Multi-Client Performance - CIFS

We put the Asustor AS-304T through some IOMeter tests with a CIFS share being accessed from up to 25 VMs simultaneously. The following four graphs show the total available bandwidth and the average response time while being subject to different types of workloads through IOMeter. IOMeter also reports various other metrics of interest such as maximum response time, read and write IOPS, separate read and write bandwidth figures etc. Some of the interesting aspects from our IOMeter benchmarking run can be found here.

Asustor AS-304T 4-Bay Multi-Client CIFS Performance - 100% Sequential Reads

 

 

Asustor AS-304T 4-Bay Multi-Client CIFS Performance - Max Throughput - 50% Reads

 

 

Asustor AS-304T 4-Bay Multi-Client CIFS Performance - Random 8K - 70% Reads

 

 

Asustor AS-304T 4-Bay Multi-Client CIFS Performance - Real Life - 65% Reads

 

The other 4-bay NAS solutions that we have evaluated before all come with two GbE links. This allows for link aggregation, enabling them to perform well in multi-client scenarios. We find that the single network link of the AS-304T acts as a bottleneck. Beyond eight simultaneous CIFS connections, the performance even starts to suffer a bit for certain workloads. That said, the AS-304T does manage to hold its own when it comes to performance consistency in terms of average response times.

Single Client Performance - CIFS & NFS on Linux Miscellaneous Aspects & Final Words
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  • EricZBA - Wednesday, March 26, 2014 - link

    Can you install Plex on this unit? Reply
  • ganeshts - Wednesday, March 26, 2014 - link

    Yes, available in App Central: http://www.asustor.com/apps/app_detail?id=142

    However, like most platforms, there is no hardware accelerated transcode using Plex
    Reply
  • imaheadcase - Sunday, March 30, 2014 - link

    Isn't the 1gig of memory hard on apps though? Couchpotato/sickbeard/SABzbd would be a bad idea even if its available since they run as a service. Or am I thinking this wrong., Reply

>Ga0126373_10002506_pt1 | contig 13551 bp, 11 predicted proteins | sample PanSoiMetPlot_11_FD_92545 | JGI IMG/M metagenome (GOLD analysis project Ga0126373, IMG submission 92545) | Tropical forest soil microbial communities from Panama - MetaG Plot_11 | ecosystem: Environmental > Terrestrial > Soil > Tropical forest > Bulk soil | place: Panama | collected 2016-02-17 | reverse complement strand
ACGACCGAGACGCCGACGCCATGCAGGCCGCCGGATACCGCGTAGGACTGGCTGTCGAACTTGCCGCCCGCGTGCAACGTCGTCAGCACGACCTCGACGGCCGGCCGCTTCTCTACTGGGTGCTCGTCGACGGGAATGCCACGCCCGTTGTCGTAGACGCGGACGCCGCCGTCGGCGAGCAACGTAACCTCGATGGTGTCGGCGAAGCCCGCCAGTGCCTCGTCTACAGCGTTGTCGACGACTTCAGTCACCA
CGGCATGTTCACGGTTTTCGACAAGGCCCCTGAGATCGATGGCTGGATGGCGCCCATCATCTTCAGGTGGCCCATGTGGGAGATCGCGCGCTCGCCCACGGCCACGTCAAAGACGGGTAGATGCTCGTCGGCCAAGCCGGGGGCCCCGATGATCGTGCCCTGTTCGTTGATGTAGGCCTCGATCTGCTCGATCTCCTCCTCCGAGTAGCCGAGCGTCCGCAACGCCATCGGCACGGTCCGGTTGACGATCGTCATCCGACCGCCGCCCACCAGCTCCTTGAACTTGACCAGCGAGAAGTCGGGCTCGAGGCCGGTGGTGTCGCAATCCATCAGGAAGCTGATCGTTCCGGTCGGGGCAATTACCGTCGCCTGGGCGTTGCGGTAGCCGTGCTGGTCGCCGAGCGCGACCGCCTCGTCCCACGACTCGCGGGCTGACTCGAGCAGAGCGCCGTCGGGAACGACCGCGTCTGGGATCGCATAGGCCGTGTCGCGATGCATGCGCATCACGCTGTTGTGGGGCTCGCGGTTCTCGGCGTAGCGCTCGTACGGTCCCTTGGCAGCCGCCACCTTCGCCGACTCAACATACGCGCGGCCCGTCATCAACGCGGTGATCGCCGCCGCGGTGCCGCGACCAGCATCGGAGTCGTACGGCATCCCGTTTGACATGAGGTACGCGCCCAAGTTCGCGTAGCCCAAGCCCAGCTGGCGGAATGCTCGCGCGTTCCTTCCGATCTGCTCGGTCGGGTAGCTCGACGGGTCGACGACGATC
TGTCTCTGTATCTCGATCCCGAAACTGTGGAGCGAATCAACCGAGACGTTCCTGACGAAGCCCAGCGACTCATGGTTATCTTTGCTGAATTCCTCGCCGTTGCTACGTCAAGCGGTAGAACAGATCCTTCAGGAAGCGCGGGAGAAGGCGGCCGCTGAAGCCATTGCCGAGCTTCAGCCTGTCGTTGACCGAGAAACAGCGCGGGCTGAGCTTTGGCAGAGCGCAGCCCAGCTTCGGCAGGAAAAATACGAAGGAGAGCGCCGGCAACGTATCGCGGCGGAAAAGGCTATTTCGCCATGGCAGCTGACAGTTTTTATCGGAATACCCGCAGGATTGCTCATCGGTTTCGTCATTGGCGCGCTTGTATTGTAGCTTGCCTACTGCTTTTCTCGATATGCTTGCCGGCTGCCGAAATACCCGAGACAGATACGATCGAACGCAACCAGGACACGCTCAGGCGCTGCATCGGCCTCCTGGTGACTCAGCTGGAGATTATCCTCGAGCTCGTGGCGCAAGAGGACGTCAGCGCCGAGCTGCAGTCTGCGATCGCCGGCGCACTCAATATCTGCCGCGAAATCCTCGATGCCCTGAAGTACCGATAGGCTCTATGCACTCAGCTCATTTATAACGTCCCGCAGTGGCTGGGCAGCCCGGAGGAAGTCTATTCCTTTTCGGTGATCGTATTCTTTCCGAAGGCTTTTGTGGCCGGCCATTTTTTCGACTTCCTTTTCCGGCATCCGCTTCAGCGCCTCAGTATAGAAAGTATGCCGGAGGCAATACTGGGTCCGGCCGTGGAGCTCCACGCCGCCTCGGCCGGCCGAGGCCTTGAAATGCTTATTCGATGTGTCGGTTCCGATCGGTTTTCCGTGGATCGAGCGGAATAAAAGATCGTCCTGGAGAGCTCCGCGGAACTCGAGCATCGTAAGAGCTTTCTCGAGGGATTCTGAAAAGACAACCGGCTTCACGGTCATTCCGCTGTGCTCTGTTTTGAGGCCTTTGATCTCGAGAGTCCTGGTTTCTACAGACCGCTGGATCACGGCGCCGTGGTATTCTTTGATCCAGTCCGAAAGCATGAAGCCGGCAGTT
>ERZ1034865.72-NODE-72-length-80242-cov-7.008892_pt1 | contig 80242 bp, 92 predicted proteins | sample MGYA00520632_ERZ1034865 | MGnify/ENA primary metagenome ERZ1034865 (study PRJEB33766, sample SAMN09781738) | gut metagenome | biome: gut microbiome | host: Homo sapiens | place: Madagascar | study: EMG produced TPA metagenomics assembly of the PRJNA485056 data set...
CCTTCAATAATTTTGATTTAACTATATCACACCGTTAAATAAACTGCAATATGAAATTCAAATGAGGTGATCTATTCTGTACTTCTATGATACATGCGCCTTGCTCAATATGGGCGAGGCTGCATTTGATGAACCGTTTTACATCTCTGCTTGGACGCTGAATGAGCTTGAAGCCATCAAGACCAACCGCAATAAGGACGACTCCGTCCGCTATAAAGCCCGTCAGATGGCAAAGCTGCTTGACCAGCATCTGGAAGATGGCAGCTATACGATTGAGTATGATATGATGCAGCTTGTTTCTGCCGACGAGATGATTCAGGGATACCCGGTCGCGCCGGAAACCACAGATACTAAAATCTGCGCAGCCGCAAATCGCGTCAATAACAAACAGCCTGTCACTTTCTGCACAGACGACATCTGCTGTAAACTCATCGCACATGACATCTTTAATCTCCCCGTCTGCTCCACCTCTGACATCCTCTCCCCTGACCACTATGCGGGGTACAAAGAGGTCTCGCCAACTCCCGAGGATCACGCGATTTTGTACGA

• LordConrad - Wednesday, March 26, 2014 - link

    The hardware specs on these Home/SOHO NAS units are rather anemic. I built my own a couple years ago based on an i3-2120, 8GB RAM, and NAS4free. Much better performance than any Atom-based NAS unit. Reply
  • Beany2013 - Wednesday, March 26, 2014 - link

    I used to agree with you, but I picked up a Synology DS214+ recently and realised that these days, if you just want to be able to saturate a gigabit link when shuffling files, and stream media (with the exception of hardware transcoding to non-PC devices, natch) then something like 'this' is a much, much easier path.

    Especially as I build/fix/generally look after servers and general IT stuff for a living - last thing I want to be doing when I get home is build *another* RAID array...

    It's getting to the stage where these devices are good enough for most of us - IE power users - and only edge cases (such as transcoded streaming) really need a dedicated, self-built server.

    Not arguing!

    Steven R
    Reply
  • manmax - Wednesday, March 26, 2014 - link

    What if the device decides to quit working and you're using RAID. You may not be able to recover your data by putting the drives in another server. Especially if the original NAS is using hardware RAID. Reply
  • Zak - Thursday, March 27, 2014 - link

    Well, you still need to have a backup. Reply
  • ganeshts - Thursday, March 27, 2014 - link

    Most of these COTS NAS units (Synology / QNAP / Asustor etc.) don't use hardware RAID. Just take off the drives, plug them into a PC, make images and mount them. Linux systems can auto-recognize these RAID volumes. If using Windows, use something like UFS Explorer to get your data off it. That is the reason I like software RAID more than hardware RAID. Reply
  • CalaverasGrande - Friday, March 28, 2014 - link

    I completely agree. I could really blow the doors off of a NAS custom build. But when I get home after a 12 hour day of Raid rebuilds, Backup restores and email issues, the last thin I want to do is build a boring little Linux storage box.
    My next NAS will eitehr be Synology or Qnap. Good balance of features, performance and most relevantly, a MATURE OS and firmware.
    Heck I may even throw performance out the window and pick up one of the hated DROBO NAS products. They aren't the fastest, and their 'beyondraid' is proprietary. But when I've used their products in professional environs they were easy to set up and worked. Albeit slooooowly.
    Besides, I've yet to meet a raid array level 5 or hhigher that can be migrated between devices without backing it up and restoring it to the "new" raid.
    Reply
  • Gigaplex - Saturday, March 29, 2014 - link

    Software RAID on Linux is portable between devices. Reply

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